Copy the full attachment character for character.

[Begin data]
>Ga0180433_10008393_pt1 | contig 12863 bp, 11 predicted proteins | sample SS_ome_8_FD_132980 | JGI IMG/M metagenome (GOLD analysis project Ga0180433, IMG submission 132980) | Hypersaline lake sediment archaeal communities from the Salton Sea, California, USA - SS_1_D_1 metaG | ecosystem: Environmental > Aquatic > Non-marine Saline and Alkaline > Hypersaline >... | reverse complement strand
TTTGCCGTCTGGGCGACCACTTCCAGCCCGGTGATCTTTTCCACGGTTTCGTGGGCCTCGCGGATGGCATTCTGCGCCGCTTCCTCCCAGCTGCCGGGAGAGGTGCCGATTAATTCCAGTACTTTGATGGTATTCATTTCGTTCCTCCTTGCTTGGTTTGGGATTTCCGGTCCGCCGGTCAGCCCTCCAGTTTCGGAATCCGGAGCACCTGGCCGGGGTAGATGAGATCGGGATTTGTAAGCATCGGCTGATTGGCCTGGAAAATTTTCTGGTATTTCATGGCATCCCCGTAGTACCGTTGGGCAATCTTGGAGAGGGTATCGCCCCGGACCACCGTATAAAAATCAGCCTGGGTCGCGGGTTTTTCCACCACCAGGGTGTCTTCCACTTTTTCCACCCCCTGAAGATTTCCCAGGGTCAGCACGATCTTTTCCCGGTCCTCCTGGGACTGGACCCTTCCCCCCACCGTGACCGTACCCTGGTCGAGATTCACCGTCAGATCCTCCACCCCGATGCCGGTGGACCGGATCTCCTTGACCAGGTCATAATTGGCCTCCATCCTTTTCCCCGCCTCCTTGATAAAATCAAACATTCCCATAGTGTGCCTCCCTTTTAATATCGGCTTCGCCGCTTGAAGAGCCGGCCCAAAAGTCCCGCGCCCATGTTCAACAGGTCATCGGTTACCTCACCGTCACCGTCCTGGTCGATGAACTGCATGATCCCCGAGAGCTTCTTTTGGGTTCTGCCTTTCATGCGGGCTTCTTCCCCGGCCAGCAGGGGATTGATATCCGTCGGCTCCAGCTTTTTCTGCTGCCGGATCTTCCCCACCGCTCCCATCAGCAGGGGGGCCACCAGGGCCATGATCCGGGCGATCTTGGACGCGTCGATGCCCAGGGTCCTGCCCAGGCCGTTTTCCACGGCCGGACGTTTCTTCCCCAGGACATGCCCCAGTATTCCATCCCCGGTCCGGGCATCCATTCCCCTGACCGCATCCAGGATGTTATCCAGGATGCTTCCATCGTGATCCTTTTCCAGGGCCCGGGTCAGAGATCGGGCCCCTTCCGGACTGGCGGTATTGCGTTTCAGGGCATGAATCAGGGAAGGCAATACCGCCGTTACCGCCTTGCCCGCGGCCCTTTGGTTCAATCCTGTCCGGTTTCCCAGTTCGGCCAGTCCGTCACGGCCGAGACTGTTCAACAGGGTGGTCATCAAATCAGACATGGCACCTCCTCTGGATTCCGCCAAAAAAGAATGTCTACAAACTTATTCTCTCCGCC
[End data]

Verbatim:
>Ga0180433_10008393_pt1 | contig 12863 bp, 11 predicted proteins | sample SS_ome_8_FD_132980 | JGI IMG/M metagenome (GOLD analysis project Ga0180433, IMG submission 132980) | Hypersaline lake sediment archaeal communities from the Salton Sea, California, USA - SS_1_D_1 metaG | ecosystem: Environmental > Aquatic > Non-marine Saline and Alkaline > Hypersaline >... | reverse complement strand
TTTGCCGTCTGGGCGACCACTTCCAGCCCGGTGATCTTTTCCACGGTTTCGTGGGCCTCGCGGATGGCATTCTGCGCCGCTTCCTCCCAGCTGCCGGGAGAGGTGCCGATTAATTCCAGTACTTTGATGGTATTCATTTCGTTCCTCCTTGCTTGGTTTGGGATTTCCGGTCCGCCGGTCAGCCCTCCAGTTTCGGAATCCGGAGCACCTGGCCGGGGTAGATGAGATCGGGATTTGTAAGCATCGGCTGATTGGCCTGGAAAATTTTCTGGTATTTCATGGCATCCCCGTAGTACCGTTGGGCAATCTTGGAGAGGGTATCGCCCCGGACCACCGTATAAAAATCAGCCTGGGTCGCGGGTTTTTCCACCACCAGGGTGTCTTCCACTTTTTCCACCCCCTGAAGATTTCCCAGGGTCAGCACGATCTTTTCCCGGTCCTCCTGGGACTGGACCCTTCCCCCCACCGTGACCGTACCCTGGTCGAGATTCACCGTCAGATCCTCCACCCCGATGCCGGTGGACCGGATCTCCTTGACCAGGTCATAATTGGCCTCCATCCTTTTCCCCGCCTCCTTGATAAAATCAAACATTCCCATAGTGTGCCTCCCTTTTAATATCGGCTTCGCCGCTTGAAGAGCCGGCCCAAAAGTCCCGCGCCCATGTTCAACAGGTCATCGGTTACCTCACCGTCACCGTCCTGGTCGATGAACTGCATGATCCCCGAGAGCTTCTTTTGGGTTCTGCCTTTCATGCGGGCTTCTTCCCCGGCCAGCAGGGGATTGATATCCGTCGGCTCCAGCTTTTTCTGCTGCCGGATCTTCCCCACCGCTCCCATCAGCAGGGGGGCCACCAGGGCCATGATCCGGGCGATCTTGGACGCGTCGATGCCCAGGGTCCTGCCCAGGCCGTTTTCCACGGCCGGACGTTTCTTCCCCAGGACATGCCCCAGTATTCCATCCCCGGTCCGGGCATCCATTCCCCTGACCGCATCCAGGATGTTATCCAGGATGCTTCCATCGTGATCCTTTTCCAGGGCCCGGGTCAGAGATCGGGCCCCTTCCGGACTGGCGGTATTGCGTTTCAGGGCATGAATCAGGGAAGGCAATACCGCCGTTACCGCCTTGCCCGCGGCCCTTTGGTTCAATCCTGTCCGGTTTCCCAGTTCGGCCAGTCCGTCACGGCCGAGACTGTTCAACAGGGTGGTCATCAAATCAGACATGGCACCTCCTCTGGATTCCGCCAAAAAAGAATGTCTACAAACTTATTCTCTCCGCC